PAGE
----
The best part was the new facts that haven't been revealed before, which (in the era after the official biography) are few and far between. The worst part was that there's a lot of factual statements in this book that is contradicted by either Steve Jobs himself, other authors or witnesses which brings into question the earlier novel facts. All in all, it's a decent introduction but pales in comparison to it's more recent competition.
I would recommend it to everyone interested in Steve Jobs or Apple, and perhaps even "The Steve Jobs Way", but *not* to anyone looking for "lessons" about this way, because there's very little insight or analysis. That part of the books name seems to have been tacked on after it was written.
I think there's ample way to both update this book to bring it up to par with it's own name (there's not many leadership lessons to be learned here) but first and foremost, Apple is now in the post-Jobs era, and the company he co-founded are entering it's most interesting period ever. Now is the time to write a book about life after Jobs.
While the stories were engaging, I was expecting it to be more about Steve Job's leadership style than a memoir about Jay Elliot's career path.
It seems the main point of the book is to let the reader know that Jay Elliot is very important. After you are able to get past the constant name dropping you will find a nice collection of stories written by a person that worked closely with Jobs.
I would not recommend this book to someone looking for leadership skills. But if you are wanting a concise history of Apple and some insight into Steve Jobs you could do worse.
Written and based on Steve's life before his passing, this insiders, colleague written view of his morals, practices, and often stubborn-for-the-best-user-experience attitude is an excellent observational based reading on the work life of Steve Jobs. Given the explosion of since-released biographies, I'm interested in
The title does provide a nice account of the history of Apple, including detailing some of the detours from Jobs at NeXT and Pixar.
But it markets itself as a view into the leadership ways of Steve Jobs, and though it does mention lots of tidbits related, most of the time it just ends up as some sort of shrine for him: "only Steve Jobs could have done this", "only Steve Jobs could have thought this", etc.
I haven't read it yet, but I bet Isaacson's official biography is probably a much better read than this, both for people interested in his life and for people interested in his leadership skills.
This reading kept my interest all the way through except for the last 20 minutes. I’m not an Apple fan by a long shot, but I do appreciate the lives of winners. This book was interesting from the aspect of Steve’s highs and lows in his career and how charisma, persistence, a sharp mind and lady luck can create a Midas persona. It really didn’t address any leadership nuggets except Steve’s particular style which would be hard for anyone to mimic.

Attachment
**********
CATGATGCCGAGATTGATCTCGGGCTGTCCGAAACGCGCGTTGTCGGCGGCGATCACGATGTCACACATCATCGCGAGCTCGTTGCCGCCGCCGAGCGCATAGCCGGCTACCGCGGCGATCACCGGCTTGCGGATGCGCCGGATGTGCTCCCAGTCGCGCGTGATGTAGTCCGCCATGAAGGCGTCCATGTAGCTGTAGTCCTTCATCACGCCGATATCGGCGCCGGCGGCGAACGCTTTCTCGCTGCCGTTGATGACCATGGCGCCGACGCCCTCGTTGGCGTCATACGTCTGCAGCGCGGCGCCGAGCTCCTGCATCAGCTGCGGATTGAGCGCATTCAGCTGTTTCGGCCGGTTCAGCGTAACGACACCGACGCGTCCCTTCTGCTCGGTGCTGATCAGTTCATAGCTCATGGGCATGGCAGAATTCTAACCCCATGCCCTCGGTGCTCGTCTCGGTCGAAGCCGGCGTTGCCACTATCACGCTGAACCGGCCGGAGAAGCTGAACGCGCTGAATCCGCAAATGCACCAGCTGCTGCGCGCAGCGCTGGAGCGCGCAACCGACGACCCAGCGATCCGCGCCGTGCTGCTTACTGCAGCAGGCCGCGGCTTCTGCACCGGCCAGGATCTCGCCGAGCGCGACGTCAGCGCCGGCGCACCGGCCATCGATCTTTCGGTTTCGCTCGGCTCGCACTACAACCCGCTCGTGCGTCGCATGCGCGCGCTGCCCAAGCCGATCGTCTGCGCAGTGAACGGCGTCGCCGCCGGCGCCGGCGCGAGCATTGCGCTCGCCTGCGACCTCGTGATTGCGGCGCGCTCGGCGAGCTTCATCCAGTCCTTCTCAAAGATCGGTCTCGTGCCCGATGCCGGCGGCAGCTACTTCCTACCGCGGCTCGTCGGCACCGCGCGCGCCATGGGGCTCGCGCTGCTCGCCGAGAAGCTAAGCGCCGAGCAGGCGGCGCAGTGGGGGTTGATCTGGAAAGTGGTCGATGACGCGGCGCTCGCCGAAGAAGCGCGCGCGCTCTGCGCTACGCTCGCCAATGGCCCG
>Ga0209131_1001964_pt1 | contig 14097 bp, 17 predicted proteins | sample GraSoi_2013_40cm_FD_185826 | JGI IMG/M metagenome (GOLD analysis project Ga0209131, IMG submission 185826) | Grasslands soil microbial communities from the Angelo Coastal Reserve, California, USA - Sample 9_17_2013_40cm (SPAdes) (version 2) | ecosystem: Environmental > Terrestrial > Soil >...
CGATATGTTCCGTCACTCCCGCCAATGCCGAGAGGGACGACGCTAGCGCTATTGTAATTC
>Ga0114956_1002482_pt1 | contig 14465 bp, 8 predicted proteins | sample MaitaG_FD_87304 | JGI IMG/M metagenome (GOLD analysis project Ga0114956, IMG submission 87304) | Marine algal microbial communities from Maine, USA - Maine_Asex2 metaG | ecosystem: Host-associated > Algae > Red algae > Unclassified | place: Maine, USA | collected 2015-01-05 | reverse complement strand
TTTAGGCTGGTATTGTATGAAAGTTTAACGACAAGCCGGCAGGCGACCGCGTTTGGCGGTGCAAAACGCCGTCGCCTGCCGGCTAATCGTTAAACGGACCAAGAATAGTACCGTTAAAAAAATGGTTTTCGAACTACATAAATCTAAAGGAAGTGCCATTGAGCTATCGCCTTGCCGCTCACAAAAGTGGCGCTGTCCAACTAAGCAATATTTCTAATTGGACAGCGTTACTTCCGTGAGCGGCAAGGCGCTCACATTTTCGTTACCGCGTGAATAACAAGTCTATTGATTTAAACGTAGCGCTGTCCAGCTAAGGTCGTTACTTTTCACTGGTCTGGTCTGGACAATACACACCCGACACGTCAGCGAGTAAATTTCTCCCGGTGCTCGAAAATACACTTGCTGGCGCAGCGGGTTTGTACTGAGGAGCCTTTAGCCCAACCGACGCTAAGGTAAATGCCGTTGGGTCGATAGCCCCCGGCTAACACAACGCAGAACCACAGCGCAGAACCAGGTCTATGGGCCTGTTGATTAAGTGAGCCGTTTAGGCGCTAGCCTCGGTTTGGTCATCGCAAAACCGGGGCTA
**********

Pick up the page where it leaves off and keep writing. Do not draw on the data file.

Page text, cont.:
The last 20 minutes is where the book takes a turn for the worse. Mr. Elliot shifts gears and expounds on his own ventures after he is detached from Steve’s hip – all of which are failures. I’m not sure what he’s trying to prove by including this in his book except that maybe it is utterly impossible to emulate Jobs’ entrepreneurial leadership. If you are looking for a different perspective into Steve Jobs, then this is a good book to listen to. If, on the other hand, you are looking for some amazing leadership tips and tricks from a master, you will be disappointed.
On a side note, this book was purchased before Steve’s death and I listened to it after his passing.
I really enjoyed this book, but I kinda felt mislead. I thought that this was going to be more of a leadership book, but it turned out it was more biographical about the Steve Jobs at Apple. It was good, but not what I was expecting.
I'm a lawyer and mediator. I represent businesses in disputes with their insurers and in other complex litigation. I also assist machinery companies and manufacturers (primarily international) with equipment sales, non-disclosure agreements, and business issues. I also mediate commercial disputes.
This was a very good book that provides an intimate look at Steve Jobs. The book uses Jobs' approaches to problem solving as examples of business leadership. Largely, I think the book succeeds. It is a bit fawning (to be expected) and the author promotes himself at times (not surprising). The book moves along and is not repetitive. Quite enjoyable.